Mustard-Chutney Roasted Chicken Thighs

Mustard-Chutney Roasted Chicken Thighs

From Sara's Secrets for Weeknight Meals by Sara Moulton. Used by permission of Broadway Books, a division of Random House, Inc. © 2005 by Sara Moulton. All Rights Reserved

Makes 4 servings

When I was in my teens and on a perpetual diet, I was told that white-meat chicken is lower in calories than dark. That's true. But as a grown-up chef I know it's also true that dark meat is tenderer, juicier, cheaper, and more flavorful than the breast. (This is particularly true of the thighs, which do not have the tough sinews of the legs.)

Everyone will love this dish. You can omit the jalapeños of you're not feeding chile lovers.

3 to 4 tablespoons extra-virgin olive oil
10 thin slices (5 ounces) pancetta, coarsely chopped (use 4 to 5 thick slices of smoked bacon if pancetta is not available)
1/3 cup mango chutney (preferably Major Grey's), finely chopped
3 tablespoons Dijon mustard
2 tablespoons mayonnaise
2 tablespoons finely chopped pickled jalapeños
2 tablespoons fresh lime juice
4 large bone-in chicken thighs, with skin (about 1 1/2 pounds)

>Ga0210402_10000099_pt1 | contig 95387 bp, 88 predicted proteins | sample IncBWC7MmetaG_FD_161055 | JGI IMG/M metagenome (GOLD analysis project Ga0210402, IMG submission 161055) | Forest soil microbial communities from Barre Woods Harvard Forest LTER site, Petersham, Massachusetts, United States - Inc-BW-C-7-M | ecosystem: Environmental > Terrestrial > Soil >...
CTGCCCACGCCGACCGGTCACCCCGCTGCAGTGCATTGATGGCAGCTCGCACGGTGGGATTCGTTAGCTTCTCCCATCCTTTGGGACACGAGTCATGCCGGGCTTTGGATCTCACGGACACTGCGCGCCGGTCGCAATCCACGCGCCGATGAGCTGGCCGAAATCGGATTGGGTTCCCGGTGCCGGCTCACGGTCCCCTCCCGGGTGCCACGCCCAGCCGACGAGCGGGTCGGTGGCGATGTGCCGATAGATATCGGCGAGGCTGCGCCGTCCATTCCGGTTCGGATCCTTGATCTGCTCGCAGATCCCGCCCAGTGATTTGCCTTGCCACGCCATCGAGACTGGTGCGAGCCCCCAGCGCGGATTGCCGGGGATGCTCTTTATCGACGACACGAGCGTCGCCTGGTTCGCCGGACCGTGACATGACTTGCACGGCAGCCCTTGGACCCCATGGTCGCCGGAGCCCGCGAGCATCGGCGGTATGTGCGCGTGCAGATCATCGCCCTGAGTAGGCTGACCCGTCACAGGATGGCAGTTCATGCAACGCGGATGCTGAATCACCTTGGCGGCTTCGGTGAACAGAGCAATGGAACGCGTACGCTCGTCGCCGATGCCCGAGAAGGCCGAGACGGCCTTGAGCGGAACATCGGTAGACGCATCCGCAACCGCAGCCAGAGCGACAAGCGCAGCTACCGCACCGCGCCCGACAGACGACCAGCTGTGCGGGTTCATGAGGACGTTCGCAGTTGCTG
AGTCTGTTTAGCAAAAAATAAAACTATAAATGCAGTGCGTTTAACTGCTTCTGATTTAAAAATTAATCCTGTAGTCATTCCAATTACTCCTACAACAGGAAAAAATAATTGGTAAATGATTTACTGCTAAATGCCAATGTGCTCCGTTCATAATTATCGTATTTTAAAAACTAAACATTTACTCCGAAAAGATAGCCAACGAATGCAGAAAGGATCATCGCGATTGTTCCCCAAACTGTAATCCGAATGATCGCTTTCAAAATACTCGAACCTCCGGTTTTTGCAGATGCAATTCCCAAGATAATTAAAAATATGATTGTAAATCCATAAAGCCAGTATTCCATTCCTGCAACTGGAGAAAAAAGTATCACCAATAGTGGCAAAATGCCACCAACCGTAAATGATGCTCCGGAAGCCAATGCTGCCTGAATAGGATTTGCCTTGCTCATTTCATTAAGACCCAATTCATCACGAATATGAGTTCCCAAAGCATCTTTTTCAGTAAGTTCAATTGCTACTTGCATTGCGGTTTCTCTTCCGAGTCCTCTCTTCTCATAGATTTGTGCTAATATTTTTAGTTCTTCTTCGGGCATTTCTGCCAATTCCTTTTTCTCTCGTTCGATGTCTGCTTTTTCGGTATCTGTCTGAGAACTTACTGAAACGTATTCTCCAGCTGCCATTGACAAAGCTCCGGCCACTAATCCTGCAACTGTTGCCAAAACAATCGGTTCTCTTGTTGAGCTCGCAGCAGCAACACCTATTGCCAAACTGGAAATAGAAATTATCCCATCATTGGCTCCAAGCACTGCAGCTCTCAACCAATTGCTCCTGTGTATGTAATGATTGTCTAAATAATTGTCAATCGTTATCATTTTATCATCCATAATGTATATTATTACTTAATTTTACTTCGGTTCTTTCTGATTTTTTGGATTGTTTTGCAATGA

1 1/2 cups fresh bread crumbs
1 tablespoon extra-virgin olive oil

Preheat the oven to 375°F. Lightly oil a rimmed baking sheet. Combine the chutney, mustard, mayonnaise, jalapeños, and lime juice in a large bowl; add the thighs and toss until completely coated.

Combine the crumbs and oil on a plate; add the thighs, one at a time, and coat with crumbs. Arrange on the baking sheet. Bake 35 to 40 minutes, until cooked through and the crumbs are golden brown. Transfer the thighs to a platter and serve.


Sara has nailed the oven-fried chicken concept. Variations are a cinch. You need something creamy like the mayonnaise or sour cream, optional seasonings such as chopped fresh basil and rosemary, and then always coat each piece with the bread crumb-oil mixture. Most important, do not allow the pieces to touch on the baking sheet or they will not crisp. Nor should you put them in a deep pan; you need heat surrounding each piece.


A nice touch for holiday dinner parties is small plates of candied ginger within reach of everyone at the table. This is what you nibble at the end of the meal to help digestion.

In Holland, nubs of ginger in syrup are served before dessert along with pieces of aged Gouda cheese (I use aged cheddar when I can't find the Gouda). It's a good tradition to revive in these days of indulgence. You eat both the ginger and the cheese with knives and forks. You are going to love the combination.